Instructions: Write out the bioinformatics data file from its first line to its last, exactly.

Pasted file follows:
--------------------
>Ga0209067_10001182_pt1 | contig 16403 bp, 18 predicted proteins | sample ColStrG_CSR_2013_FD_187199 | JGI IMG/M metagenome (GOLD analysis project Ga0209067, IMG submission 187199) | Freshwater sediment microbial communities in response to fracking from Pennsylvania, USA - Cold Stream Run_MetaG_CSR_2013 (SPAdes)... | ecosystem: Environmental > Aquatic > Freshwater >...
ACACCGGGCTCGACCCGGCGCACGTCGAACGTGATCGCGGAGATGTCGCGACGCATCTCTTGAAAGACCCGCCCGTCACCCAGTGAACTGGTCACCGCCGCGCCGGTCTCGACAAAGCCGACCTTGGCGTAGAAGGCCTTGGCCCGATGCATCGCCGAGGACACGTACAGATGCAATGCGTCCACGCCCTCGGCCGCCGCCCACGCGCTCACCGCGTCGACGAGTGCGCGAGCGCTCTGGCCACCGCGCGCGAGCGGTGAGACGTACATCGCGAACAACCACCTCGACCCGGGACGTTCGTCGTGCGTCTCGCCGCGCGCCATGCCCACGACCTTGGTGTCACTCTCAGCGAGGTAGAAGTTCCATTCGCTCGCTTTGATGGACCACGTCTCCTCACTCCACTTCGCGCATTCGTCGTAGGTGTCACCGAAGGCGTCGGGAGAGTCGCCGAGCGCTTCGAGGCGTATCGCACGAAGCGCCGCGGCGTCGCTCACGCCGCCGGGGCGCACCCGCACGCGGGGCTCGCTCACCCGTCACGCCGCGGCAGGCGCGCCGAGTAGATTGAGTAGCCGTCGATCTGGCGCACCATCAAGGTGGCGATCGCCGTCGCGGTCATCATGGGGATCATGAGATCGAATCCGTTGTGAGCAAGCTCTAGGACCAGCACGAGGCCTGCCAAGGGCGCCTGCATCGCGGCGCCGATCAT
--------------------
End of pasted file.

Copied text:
>Ga0209067_10001182_pt1 | contig 16403 bp, 18 predicted proteins | sample ColStrG_CSR_2013_FD_187199 | JGI IMG/M metagenome (GOLD analysis project Ga0209067, IMG submission 187199) | Freshwater sediment microbial communities in response to fracking from Pennsylvania, USA - Cold Stream Run_MetaG_CSR_2013 (SPAdes)... | ecosystem: Environmental > Aquatic > Freshwater >...
ACACCGGGCTCGACCCGGCGCACGTCGAACGTGATCGCGGAGATGTCGCGACGCATCTCTTGAAAGACCCGCCCGTCACCCAGTGAACTGGTCACCGCCGCGCCGGTCTCGACAAAGCCGACCTTGGCGTAGAAGGCCTTGGCCCGATGCATCGCCGAGGACACGTACAGATGCAATGCGTCCACGCCCTCGGCCGCCGCCCACGCGCTCACCGCGTCGACGAGTGCGCGAGCGCTCTGGCCACCGCGCGCGAGCGGTGAGACGTACATCGCGAACAACCACCTCGACCCGGGACGTTCGTCGTGCGTCTCGCCGCGCGCCATGCCCACGACCTTGGTGTCACTCTCAGCGAGGTAGAAGTTCCATTCGCTCGCTTTGATGGACCACGTCTCCTCACTCCACTTCGCGCATTCGTCGTAGGTGTCACCGAAGGCGTCGGGAGAGTCGCCGAGCGCTTCGAGGCGTATCGCACGAAGCGCCGCGGCGTCGCTCACGCCGCCGGGGCGCACCCGCACGCGGGGCTCGCTCACCCGTCACGCCGCGGCAGGCGCGCCGAGTAGATTGAGTAGCCGTCGATCTGGCGCACCATCAAGGTGGCGATCGCCGTCGCGGTCATCATGGGGATCATGAGATCGAATCCGTTGTGAGCAAGCTCTAGGACCAGCACGAGGCCTGCCAAGGGCGCCTGCATCGCGGCGCCGATCAT